Alijos Rocks lie some 120 miles off Baja's south central coast, and consist of three volcanic necks that extend straight up out of the ocean to a height of 90 feet.
As the remnant of an ancient volcano, the reef's drop-offs and ridges surrounding the rocky chimneys hold lots of fish.
It's one of the most spectacular-looking fishing spots on earth.
Twelve to 23 days: These mega-length excursions are generally run in the winter and early spring months, specifically to target large yellowfin tuna over 100 pounds.
The Mexican government's closure of the popular Revilla Gigedo Islands in 2002 caused the fleet to explore many new hot spots, and more big tuna than ever have been landed in the 2003 and 2004 seasons.
Possible destinations include the offshore banks near Cabo San Lucas, the Hurricane Bank, the banks off Puerto Vallarta, and even remote Panama and Clipperton Island.
The fishing results from these exotic locales is beyond description.
Although hundreds of species are available in long-range waters, the majority of fishing effort is most often centered on yellowtail and albacore for trips of 6 days or less duration.
For trips of 7 days or longer, anglers usually focus on wahoo and yellowfin tuna.
Yellowfin tuna: The further south you go, the larger the average size yellowfin that are available.
Yellowfin caught aboard long-range boats range from 15 to 400 pounds.
During late summer and autumn they may be caught close to San Diego, but are usually caught on trips of 5 days or longer.
Most long-rangers hope to catch a tuna over the "benchmark" of 100 pounds, and you'll practically need a two-speed reel to land yellowfin of this size or larger.
Yellowfin over 200 pounds are called "cows," and well-timed (or lucky) boats on trips of 10 days or longer may catch 2 to 20 or more fish in this category.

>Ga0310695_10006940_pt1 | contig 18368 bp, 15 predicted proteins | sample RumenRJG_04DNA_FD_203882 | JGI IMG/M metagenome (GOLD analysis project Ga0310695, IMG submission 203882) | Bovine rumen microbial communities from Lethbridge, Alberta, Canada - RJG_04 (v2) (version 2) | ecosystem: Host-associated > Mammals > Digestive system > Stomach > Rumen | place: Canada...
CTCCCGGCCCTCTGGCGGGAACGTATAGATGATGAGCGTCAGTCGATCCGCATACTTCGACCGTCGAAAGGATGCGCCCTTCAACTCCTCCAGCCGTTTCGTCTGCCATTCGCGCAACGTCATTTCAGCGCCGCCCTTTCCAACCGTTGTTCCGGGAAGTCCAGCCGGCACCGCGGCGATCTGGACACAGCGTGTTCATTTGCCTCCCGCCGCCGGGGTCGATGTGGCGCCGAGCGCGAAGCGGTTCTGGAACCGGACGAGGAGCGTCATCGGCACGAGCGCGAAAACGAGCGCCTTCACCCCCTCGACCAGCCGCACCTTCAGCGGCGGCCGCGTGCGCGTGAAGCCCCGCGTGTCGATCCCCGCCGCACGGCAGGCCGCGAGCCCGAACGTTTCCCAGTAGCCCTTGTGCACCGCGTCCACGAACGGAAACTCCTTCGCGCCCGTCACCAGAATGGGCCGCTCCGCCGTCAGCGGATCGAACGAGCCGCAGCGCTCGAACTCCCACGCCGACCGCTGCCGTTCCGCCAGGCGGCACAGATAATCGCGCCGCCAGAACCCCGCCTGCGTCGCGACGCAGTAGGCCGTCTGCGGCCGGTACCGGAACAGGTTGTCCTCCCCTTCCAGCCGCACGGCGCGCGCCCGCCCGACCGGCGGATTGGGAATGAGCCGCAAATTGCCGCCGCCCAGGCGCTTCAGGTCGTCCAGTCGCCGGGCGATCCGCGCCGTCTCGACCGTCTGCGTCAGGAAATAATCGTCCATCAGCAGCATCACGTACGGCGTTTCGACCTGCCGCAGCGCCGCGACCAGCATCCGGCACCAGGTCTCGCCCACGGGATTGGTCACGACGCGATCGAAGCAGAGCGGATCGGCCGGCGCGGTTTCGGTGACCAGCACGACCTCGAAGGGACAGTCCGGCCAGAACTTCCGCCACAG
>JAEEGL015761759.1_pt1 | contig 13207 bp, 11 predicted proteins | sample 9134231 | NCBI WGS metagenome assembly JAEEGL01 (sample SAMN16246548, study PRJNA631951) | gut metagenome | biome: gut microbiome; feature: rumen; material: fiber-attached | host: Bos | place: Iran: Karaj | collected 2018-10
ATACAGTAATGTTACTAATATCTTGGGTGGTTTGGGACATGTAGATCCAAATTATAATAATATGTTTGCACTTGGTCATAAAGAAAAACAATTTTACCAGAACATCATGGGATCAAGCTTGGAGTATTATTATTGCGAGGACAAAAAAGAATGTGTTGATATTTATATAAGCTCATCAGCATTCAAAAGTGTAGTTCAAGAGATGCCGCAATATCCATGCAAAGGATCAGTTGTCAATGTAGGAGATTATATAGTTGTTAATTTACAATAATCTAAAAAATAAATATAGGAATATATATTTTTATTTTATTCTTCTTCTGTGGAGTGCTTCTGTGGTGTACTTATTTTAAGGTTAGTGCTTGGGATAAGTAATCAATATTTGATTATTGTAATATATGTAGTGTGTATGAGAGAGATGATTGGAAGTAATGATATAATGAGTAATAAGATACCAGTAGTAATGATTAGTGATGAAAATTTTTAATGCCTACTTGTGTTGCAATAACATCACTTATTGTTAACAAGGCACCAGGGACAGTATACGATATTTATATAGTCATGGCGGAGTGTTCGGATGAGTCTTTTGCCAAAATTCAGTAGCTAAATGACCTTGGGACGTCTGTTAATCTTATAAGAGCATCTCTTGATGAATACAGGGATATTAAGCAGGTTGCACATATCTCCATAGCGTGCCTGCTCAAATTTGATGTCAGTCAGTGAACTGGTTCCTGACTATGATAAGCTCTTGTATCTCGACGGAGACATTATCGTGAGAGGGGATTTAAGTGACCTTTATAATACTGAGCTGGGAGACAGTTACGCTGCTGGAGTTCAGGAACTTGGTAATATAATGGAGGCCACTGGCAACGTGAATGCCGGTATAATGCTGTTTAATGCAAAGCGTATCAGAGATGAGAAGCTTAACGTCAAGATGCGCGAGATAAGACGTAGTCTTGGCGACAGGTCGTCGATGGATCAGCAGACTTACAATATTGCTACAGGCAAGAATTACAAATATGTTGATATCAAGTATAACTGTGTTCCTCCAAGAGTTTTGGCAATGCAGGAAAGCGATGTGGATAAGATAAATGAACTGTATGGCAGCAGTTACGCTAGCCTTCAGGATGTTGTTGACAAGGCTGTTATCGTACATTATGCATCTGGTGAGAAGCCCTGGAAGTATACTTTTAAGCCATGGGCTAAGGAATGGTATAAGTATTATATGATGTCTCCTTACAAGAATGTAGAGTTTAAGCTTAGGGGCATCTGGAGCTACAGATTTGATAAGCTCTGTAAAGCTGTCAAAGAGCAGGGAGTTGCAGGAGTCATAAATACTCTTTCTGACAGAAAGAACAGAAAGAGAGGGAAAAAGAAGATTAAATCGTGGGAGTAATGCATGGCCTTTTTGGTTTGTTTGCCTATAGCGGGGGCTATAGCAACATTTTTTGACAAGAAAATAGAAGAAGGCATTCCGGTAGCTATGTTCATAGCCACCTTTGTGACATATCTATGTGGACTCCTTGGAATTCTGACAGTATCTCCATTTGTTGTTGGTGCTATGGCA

The "Holy Grail" is catching a yellowfin over 300 pounds, and every year a handful are caught that exceed that mystical barrier.
Small to medium-size yellowfin are caught on live sardines, trolled Sevenstrand Tuna Clones or casting lures like blue/chrome Sumo No. JR jigs.
Many of the larger individuals are caught with specialty techniques like jumbo squid under a kite, chunks and extra-large live baits like skipjack or small tuna.
Wahoo: These speedsters are the world's fastest fish, and if you hook just one you'll be convinced they deserve the title.
More of a sprinter than a heavyweight brawler like yellowfin and bluefin, the first few minutes of the fight are the most adrenaline-inducing experience the sport of fishing has to offer.
They are rarely caught aboard trips of less than 7 days duration, and are most abundant from early September to early December.
Generally ranging from 30 to 80 pounds, a few wahoo exceeding 100 pounds are caught each season.
Unsurpassed as table fare, they are sometimes seen as "ono" in fine restaurants.
Sporting a set of teeth that can slice through 200-pound monofilament like a knife, wahoo hit on trolled Marauder plugs, casting lures called "wahoo bombs" and of course live baits like sardines or mackerel.
Albacore: The mainstay of 3 to 6-day trips from May to September, these highly migratory tuna are often encountered in schools numbering many thousands.
They usually range from 15 to 35 pounds, but occasionally top 50 pounds.